Learning to Run Again

Running: I finally figured out a way to get back at it. As described in “Who is That Strong Old Guy?” I had given it up for the gym because I kept getting horrible shin splints. I recently started checking out so-called “natural” running, especially Chi Running as championed by Danny Dreyer. Last night I went and bought a pair of Newtons which are designed to facilitate the way you would run naturally (like if you were barefoot in the grass, or the way little kids run around barefoot). So far, so good. I’m starting slow…today was only 1.4 miles at a 9:40 pace. It felt like my tibialis anterior had not worked at all…not even a little fatigue. Back when I was trying to run to stay in shape (about 30 years ago) I managed to get down to running my three-mile course through the orchard in just under 17:30. My goals are now to run the two miles for the Army PFT in 13:00 and a 5K under 20 minutes. Both of these standards are essentially a 6:30 pace…not as fast as the 5:50 pace I managed to hit training stupidly. Can training scientifically and with great discipline lead to a level of efficiency that can erase 30 years of diminishing VO2 max and carrying an additional 15 pounds of muscle (assuming I lean up another 10 pounds…so far I’m down from 205 to 190)? Time will tell, but trying new ways to get things working again is fun.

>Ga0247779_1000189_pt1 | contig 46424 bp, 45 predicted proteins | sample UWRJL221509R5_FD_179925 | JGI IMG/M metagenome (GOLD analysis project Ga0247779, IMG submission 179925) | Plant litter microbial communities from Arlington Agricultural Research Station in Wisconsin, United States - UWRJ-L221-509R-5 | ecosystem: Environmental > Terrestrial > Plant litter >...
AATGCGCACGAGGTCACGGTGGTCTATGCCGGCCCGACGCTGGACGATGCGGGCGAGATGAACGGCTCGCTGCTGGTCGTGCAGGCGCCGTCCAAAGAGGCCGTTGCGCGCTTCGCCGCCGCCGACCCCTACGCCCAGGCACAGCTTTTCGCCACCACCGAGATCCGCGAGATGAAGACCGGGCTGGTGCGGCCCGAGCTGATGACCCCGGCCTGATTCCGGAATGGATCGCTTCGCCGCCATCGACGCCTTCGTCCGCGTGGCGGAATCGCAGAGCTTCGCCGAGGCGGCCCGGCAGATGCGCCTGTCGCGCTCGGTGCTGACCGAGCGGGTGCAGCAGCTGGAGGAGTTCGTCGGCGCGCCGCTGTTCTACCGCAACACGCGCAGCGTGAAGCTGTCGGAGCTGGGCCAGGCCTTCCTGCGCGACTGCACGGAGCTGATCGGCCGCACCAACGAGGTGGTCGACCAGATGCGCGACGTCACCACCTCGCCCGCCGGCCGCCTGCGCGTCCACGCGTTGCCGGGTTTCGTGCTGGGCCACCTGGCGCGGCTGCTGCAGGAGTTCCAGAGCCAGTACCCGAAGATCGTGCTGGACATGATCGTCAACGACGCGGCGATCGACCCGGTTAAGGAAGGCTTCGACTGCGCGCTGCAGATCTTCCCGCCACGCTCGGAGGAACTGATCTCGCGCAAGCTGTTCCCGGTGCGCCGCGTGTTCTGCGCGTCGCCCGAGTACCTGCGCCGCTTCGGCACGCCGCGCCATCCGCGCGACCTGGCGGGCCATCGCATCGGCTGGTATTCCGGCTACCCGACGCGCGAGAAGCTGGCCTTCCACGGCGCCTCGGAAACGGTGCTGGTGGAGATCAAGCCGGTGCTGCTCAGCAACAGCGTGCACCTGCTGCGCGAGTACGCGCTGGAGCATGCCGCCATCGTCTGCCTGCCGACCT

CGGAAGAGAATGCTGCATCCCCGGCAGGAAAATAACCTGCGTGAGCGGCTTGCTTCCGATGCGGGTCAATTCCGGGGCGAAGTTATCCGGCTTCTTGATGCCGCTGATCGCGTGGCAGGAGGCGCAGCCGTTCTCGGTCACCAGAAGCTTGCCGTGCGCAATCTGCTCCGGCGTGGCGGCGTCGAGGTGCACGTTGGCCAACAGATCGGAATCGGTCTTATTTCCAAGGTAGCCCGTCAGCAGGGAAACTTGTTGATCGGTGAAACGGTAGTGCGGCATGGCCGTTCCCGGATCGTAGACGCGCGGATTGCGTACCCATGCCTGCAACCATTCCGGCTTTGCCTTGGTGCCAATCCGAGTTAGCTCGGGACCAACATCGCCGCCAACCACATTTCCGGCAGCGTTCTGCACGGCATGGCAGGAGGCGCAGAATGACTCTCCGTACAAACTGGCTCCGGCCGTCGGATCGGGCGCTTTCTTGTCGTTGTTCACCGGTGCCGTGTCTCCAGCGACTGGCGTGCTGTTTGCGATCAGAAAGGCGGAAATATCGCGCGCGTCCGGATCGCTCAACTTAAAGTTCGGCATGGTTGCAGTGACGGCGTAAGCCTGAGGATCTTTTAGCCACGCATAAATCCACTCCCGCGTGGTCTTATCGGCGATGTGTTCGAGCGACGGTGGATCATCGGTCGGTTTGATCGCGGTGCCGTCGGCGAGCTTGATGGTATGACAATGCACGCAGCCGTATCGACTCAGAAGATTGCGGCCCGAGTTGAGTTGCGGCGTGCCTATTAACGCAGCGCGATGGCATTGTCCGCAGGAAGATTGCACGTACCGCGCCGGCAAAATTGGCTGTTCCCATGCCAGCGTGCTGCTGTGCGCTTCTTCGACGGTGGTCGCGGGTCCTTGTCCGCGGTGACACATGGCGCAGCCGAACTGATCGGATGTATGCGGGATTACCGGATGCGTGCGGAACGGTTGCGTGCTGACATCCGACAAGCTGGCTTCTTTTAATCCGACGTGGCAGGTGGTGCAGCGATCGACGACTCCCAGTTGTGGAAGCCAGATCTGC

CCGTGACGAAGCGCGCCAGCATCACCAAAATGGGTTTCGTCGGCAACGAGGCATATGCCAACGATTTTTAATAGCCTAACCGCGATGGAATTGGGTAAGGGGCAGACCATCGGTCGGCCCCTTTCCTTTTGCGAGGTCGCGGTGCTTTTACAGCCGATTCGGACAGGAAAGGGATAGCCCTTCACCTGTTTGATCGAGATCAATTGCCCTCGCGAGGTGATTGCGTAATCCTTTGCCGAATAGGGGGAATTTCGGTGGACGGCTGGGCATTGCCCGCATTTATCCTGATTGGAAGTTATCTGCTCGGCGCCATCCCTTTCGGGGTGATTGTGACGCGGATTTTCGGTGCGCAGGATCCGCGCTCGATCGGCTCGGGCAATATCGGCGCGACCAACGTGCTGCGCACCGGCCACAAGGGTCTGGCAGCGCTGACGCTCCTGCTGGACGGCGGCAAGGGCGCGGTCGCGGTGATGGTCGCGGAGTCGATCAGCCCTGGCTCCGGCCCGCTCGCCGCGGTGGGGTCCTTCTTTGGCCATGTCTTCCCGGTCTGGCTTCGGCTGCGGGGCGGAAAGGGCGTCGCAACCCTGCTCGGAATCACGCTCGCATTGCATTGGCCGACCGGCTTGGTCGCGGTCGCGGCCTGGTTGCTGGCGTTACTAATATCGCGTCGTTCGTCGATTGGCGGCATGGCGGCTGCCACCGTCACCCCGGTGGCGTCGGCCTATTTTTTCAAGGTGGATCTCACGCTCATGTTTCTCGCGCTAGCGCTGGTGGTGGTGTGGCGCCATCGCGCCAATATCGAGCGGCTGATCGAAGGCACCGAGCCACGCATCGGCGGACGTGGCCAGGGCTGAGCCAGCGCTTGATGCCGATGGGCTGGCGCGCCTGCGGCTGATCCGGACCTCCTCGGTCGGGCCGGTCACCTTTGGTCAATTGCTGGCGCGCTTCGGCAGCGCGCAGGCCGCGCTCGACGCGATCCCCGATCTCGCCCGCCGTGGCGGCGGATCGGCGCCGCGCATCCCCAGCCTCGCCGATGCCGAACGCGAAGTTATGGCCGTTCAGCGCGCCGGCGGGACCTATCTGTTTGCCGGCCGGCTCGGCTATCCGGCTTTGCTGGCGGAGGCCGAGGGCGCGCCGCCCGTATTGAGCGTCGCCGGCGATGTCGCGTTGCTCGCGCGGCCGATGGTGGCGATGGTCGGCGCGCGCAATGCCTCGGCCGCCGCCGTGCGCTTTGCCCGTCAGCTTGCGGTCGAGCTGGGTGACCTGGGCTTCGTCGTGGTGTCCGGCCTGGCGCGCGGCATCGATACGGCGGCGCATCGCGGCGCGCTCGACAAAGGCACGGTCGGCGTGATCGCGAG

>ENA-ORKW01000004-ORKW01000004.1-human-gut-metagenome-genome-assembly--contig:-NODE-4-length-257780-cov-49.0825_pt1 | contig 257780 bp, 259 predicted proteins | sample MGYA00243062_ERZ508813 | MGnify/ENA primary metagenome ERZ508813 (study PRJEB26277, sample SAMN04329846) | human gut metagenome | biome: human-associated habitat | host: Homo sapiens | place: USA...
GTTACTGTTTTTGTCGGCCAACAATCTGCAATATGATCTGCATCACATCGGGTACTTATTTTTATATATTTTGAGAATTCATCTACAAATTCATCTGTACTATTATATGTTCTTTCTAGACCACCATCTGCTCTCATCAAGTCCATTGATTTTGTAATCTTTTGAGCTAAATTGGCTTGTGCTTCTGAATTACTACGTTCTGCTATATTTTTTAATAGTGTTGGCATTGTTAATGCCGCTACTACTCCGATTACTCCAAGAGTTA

Next day update: I’m a little sore in the left calf, right Achilles tendon, and can feel a little early symptoms of plantar fasciitis in my right foot. I suspected yesterday that I was a running little too far up on my forefoot–a little past the ball of my foot. These symptoms would confirm that I’ve over corrected the heal striking. Today I got on one of our old Precor EFX 544 elliptical trainers that we just moved into a spare bedroom. I used it barefoot and tried to concentrate on keeping my lower legs totally relaxed and neutral. With bare feet, I could really feel where I was placing my weight; it was obvious whenever I started leaning onto my toes and pushing with my calves. In addition, when staring out the window past the venetian blinds it was very obvious when I started bobbing up and down. I tried to concentrate on keeping my head level and just having my legs spin like a wheel directly underneath me, or slightly behind. I think this machine might be a good tool to help develop the feel for a relaxed and light footfall.

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